Although most healthcare disciplines are encouraged to provide culturally competent care as part of ethical practice, this is often not well translated into clinical practice. When making clinical recommendations, it is important to consider the individual patient’s cultural components, including age, gender, race and ethnicity, language, culture (including family-specific culture), socioeconomic status, sexual orientation and preference, religious/spiritual affiliation, and disabilities and stage of the disease.30 Geography also plays a large part in the delivery of care; health services may be impacted by internet connections and limitations for travel once patients become less mobile. Figure 2 is a summary of the contributors to culturally competent or enabled care. Personal preferences and patient choice are key aspects of personalized medicine delivery and an integral part of the recently proposed ‘circle of personalized medicine‘ and the previously proposed ‘personalized medicine in non-motor PD‘.30,31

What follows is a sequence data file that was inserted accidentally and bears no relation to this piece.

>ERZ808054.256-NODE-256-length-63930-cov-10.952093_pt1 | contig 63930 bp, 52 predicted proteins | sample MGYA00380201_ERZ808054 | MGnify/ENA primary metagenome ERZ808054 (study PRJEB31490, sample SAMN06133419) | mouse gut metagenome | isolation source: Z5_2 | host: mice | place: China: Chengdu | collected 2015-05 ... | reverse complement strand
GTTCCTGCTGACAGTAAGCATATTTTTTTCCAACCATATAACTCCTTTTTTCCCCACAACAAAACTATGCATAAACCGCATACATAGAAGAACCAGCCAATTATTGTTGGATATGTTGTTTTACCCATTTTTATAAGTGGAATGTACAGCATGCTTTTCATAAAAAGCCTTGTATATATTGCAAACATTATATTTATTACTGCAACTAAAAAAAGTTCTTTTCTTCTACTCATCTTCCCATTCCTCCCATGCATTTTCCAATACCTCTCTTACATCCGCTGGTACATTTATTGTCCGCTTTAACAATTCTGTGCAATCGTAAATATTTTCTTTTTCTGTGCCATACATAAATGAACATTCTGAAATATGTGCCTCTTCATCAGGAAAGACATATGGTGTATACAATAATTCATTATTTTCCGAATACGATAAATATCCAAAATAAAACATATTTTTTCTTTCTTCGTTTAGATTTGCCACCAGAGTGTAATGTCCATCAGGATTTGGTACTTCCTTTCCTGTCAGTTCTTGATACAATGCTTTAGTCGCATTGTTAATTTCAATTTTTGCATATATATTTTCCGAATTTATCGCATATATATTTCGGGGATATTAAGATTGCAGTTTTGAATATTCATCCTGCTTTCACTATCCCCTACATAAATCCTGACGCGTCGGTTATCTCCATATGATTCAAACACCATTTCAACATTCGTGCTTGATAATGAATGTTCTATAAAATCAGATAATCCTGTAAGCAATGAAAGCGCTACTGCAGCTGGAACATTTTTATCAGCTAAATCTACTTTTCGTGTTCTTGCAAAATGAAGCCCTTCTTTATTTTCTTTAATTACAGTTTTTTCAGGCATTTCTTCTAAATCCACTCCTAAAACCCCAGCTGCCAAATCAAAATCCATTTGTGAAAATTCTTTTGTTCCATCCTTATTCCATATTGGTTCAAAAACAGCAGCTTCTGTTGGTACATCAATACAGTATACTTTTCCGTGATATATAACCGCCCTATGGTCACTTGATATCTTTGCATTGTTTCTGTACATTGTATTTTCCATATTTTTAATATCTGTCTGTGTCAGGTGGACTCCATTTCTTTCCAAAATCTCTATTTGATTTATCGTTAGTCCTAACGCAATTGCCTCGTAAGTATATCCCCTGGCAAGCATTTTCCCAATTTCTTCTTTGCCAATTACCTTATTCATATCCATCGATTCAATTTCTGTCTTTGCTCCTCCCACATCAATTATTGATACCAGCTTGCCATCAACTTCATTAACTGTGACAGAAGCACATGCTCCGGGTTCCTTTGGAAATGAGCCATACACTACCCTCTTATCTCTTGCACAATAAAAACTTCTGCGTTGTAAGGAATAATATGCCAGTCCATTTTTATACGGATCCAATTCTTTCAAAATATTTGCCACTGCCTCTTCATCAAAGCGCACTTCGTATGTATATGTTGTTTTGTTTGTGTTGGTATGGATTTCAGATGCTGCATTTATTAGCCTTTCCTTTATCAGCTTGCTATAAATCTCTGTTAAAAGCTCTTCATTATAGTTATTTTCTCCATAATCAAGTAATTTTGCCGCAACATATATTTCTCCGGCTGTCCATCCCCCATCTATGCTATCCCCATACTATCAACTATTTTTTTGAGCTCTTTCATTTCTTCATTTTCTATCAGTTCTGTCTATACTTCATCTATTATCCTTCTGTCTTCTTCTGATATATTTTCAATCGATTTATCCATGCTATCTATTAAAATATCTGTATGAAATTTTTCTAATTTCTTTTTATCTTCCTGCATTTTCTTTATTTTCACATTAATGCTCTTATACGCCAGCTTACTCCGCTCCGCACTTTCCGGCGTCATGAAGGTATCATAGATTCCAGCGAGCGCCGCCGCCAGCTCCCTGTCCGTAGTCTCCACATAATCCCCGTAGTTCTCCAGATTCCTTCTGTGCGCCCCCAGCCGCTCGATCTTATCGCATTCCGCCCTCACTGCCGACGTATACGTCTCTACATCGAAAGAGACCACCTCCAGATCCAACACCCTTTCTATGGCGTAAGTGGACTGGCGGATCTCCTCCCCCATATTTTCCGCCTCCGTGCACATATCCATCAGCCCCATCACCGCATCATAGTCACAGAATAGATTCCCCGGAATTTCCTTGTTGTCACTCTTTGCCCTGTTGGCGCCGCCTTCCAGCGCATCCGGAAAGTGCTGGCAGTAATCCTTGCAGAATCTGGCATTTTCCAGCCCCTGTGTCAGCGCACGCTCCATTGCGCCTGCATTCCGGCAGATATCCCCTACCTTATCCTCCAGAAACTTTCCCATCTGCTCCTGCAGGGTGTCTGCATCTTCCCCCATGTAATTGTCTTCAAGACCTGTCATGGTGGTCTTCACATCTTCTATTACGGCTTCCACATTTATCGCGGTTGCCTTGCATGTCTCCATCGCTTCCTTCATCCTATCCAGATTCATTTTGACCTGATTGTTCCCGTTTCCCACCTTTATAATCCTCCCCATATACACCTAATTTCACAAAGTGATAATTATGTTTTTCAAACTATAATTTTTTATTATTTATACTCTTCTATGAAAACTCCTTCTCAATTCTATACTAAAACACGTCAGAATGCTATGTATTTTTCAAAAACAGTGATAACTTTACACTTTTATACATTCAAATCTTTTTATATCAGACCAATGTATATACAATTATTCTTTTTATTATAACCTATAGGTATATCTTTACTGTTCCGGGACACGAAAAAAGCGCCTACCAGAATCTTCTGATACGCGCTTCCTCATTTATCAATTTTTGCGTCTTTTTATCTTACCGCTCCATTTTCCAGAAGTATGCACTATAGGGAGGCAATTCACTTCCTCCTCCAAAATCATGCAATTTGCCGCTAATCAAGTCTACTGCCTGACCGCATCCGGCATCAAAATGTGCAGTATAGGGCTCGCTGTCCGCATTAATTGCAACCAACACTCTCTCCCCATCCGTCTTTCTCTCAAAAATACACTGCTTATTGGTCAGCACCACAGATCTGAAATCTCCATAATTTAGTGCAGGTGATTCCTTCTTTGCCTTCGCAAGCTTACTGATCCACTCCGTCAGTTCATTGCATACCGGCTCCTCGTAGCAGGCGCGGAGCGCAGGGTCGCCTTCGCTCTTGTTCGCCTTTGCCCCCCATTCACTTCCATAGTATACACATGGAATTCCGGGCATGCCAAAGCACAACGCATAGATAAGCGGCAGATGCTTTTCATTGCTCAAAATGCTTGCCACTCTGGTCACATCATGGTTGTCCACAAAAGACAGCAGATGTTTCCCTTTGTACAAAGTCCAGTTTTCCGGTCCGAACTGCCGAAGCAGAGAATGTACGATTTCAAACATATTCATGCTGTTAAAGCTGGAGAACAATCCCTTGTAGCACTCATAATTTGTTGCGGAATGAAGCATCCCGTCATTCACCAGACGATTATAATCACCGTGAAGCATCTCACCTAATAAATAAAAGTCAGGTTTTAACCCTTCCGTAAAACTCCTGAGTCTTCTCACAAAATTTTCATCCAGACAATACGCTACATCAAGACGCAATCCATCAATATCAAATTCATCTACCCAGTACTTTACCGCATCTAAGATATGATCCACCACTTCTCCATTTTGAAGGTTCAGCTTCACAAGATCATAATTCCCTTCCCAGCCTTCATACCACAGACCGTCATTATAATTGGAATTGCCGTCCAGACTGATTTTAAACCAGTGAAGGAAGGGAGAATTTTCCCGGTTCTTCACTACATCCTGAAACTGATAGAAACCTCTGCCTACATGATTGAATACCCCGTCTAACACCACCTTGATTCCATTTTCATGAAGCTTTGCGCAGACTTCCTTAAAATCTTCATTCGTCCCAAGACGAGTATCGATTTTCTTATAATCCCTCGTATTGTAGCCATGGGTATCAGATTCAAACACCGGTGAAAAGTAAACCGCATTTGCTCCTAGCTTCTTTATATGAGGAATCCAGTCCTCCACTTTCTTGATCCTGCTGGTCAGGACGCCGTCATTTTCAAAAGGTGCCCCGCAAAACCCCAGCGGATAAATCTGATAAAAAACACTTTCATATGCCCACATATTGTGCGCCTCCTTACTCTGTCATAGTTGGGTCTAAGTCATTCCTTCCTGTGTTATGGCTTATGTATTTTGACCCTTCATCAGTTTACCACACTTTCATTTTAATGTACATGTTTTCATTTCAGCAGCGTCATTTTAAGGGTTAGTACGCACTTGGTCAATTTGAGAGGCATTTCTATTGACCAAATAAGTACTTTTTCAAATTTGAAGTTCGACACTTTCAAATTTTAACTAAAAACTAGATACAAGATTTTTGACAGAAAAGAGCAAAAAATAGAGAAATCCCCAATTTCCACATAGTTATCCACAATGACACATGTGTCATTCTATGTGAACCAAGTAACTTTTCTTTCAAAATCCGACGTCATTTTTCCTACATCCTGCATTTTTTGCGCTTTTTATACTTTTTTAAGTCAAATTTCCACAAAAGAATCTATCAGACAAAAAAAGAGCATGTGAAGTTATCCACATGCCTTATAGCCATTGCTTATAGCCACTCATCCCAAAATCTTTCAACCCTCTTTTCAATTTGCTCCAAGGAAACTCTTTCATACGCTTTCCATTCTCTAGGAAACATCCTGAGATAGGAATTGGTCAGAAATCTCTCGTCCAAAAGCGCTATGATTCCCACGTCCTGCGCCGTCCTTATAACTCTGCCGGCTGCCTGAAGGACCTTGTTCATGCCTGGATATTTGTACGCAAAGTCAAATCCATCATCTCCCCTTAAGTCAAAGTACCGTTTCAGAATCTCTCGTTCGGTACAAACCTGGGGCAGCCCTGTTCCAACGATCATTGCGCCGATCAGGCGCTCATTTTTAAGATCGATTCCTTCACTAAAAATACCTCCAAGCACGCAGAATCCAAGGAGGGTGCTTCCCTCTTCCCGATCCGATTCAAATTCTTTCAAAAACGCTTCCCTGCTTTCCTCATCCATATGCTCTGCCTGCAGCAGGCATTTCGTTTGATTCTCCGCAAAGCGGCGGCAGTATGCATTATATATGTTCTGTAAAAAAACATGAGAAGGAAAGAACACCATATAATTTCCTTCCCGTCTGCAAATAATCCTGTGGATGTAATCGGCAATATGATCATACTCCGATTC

The wellness model approach emphasizes the individual’s environment and cultural context as key components in treatment. It has also been noted that an individual’s competing demands and values may vary in importance over time due to changing life circumstances and stages of the disease.32 Indeed, on any one day or week, the patient may experience a range of symptoms that may either prevent them from participating or enable them to participate in these lifestyle choices. When addressing holistic health, culturally informed care can guide further assessment and significantly change treatment recommendations and adoptability. For example, the wellness model from the First Nation’s Tribe perspective (Indigenous people of North America) includes the land, nature, the ancestors and other nations as model components.33 A traditional healer or leader in a faith community may be critical to healthcare delivery. Other areas in which cultural perspectives are particularly important to acknowledge include attitudes toward ageing, caregiving, dying and mental health, which can often be heavily stigmatized.34–37 A vital component in facilitating collaboration and trust between physicians and their patients is for physicians to actively listen to patients about what they understand about their disease and what caused it. Some people may believe that the person’s past actions may be the cause of their disease, which may contribute to an additional burden of guilt or shame for PWP.38 It is important to understand their values and beliefs while addressing their fears and concerns. This approach is especially important towards the end of life, when a patient’s spiritual and religious beliefs may become even more central and impact the preferred place of death or advanced care planning. These types of discussions are often encouraged in palliative care settings but definitely have value in PD management throughout the disease trajectory. In some cultures, the decision regarding which family members are told the truth about medical issues and who can be engaged to help decide on treatment options can be overly complex.39 Fostering open dialogue with the patients allows physicians to appropriately apply their expertise in ways that positively impact patient outcomes. Positive holistic health management can be facilitated by several strategies. Table 1 displays some suggested methods for how clinicians can facilitate patient wellness.